Cryptocurrency mining uses a lot of energy, which is causing a crisis in Kazakhstan.
According to the Financial Times, the country’s electrical grid operator KEGOC has announced that it will begin rationing electricity to 50 registered miners after their demand reportedly triggered an emergency shutdown mode at three power plants in October. They will also be the first to be disconnected if there are grid outages, according to the quasi-public company.
According to the energy ministry, electricity demand has increased by 8% so far in 2021, compared to the more typical one or two percent increase. Since October, six regions have experienced blackouts.
Power outages have been blamed on an increase in the number of unregistered crypto miners who are illegally generating currency from their homes or even factories, according to officials and observers. China’s anti-cryptocurrency campaign could be partly to blame. Energy demand began to rise in early 2021, when mining firms relocated from China, and it rose again this May, when China made mining illegal. Kazakhstan’s electricity has been relatively cheap, making it a haven for companies hoping to make larger profits from crypto operations.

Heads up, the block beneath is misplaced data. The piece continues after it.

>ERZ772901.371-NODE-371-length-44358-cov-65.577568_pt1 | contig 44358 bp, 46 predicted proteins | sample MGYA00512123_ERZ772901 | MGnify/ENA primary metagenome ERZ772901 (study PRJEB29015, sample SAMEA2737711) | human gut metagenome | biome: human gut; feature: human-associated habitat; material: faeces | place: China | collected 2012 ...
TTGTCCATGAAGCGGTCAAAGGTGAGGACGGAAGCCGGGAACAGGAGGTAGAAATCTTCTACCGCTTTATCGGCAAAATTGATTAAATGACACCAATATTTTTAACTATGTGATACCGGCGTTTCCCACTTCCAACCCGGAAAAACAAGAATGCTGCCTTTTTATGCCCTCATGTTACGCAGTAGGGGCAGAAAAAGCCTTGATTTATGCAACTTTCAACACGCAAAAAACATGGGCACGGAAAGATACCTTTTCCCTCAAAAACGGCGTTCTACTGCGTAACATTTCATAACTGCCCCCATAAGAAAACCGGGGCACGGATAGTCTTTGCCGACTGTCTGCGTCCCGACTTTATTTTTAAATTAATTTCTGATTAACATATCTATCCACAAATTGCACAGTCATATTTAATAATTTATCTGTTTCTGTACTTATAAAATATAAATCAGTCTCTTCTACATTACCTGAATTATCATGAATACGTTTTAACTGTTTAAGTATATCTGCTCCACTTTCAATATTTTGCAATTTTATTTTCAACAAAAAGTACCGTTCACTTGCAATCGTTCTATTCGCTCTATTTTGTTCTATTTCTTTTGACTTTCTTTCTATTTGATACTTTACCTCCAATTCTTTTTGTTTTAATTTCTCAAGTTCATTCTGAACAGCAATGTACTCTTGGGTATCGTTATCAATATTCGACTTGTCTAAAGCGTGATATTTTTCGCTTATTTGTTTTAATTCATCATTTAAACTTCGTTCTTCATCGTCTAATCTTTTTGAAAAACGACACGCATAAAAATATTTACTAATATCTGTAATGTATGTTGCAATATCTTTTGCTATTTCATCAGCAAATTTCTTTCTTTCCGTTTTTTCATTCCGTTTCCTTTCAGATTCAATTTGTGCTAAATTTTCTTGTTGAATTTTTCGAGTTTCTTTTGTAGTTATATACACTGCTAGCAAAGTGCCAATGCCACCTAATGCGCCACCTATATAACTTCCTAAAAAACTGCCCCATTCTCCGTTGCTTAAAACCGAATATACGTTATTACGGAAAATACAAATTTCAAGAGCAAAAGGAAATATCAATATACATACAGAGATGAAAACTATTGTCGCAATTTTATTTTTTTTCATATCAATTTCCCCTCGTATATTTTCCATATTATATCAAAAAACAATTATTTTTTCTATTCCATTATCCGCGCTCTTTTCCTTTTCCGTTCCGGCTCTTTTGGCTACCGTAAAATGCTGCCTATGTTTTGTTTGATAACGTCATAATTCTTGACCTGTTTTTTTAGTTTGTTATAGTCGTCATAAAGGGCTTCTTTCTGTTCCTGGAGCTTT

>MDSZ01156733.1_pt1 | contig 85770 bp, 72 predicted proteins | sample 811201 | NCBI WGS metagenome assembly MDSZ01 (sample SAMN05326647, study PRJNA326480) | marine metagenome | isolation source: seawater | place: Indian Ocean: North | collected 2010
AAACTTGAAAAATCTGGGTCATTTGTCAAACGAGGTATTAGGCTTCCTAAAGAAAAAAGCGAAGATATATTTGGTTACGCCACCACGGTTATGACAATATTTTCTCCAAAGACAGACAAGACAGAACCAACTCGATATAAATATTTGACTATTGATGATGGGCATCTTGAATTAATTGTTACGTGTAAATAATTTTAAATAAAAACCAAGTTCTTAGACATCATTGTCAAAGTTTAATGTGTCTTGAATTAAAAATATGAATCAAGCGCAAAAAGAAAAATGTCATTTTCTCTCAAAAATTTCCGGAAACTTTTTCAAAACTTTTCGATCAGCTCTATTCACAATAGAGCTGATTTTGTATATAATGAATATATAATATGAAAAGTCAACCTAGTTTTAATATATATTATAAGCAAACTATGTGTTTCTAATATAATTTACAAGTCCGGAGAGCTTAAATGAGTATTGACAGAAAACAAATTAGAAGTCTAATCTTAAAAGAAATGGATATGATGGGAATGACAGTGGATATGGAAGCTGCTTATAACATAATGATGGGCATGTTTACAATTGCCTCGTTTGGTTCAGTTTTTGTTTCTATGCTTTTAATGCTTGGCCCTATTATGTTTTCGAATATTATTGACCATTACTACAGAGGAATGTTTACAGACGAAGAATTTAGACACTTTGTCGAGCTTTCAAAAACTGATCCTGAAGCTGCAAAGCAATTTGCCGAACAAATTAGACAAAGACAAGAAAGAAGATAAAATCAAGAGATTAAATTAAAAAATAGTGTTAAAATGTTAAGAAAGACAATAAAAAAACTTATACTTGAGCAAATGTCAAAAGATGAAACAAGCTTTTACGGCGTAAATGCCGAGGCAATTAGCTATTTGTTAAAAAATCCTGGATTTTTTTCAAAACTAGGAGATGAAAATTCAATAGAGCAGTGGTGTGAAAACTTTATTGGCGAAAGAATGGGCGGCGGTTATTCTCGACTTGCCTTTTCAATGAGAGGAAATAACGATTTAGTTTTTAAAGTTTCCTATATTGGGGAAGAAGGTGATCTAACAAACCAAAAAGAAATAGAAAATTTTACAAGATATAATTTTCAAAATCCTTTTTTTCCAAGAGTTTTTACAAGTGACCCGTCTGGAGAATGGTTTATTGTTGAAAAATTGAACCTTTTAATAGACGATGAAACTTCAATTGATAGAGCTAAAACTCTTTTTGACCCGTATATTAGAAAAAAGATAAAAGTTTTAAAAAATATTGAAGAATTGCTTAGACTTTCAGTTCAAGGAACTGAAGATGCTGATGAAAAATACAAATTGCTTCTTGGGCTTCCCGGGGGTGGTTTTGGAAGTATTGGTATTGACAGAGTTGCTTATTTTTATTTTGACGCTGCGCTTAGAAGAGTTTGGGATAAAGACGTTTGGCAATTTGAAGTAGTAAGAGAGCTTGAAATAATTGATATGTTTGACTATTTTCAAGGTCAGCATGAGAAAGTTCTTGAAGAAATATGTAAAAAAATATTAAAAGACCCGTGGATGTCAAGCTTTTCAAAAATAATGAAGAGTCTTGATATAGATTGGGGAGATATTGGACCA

Kazakhstan is attempting to make up for power shortages. It has asked a Russian energy company to supplement the national power grid, and starting in 2022, it will charge registered miners a compensation fee of 1 tenge (about $0.0023) per kilowatt-hour. Both efforts, however, will take time, forcing miners to either scale back or relocate equipment.
There are also concerns that the government is not being forthcoming about its problems. Luca Anceshi of the University of Glasgow told The Times that Kazakhstan was blaming miners for the country’s electrical grid’s reliability problems. Whether that’s true or not, it’s safe to say that the mining demand foreshadows potential problems for other countries if their domestic crypto production takes off.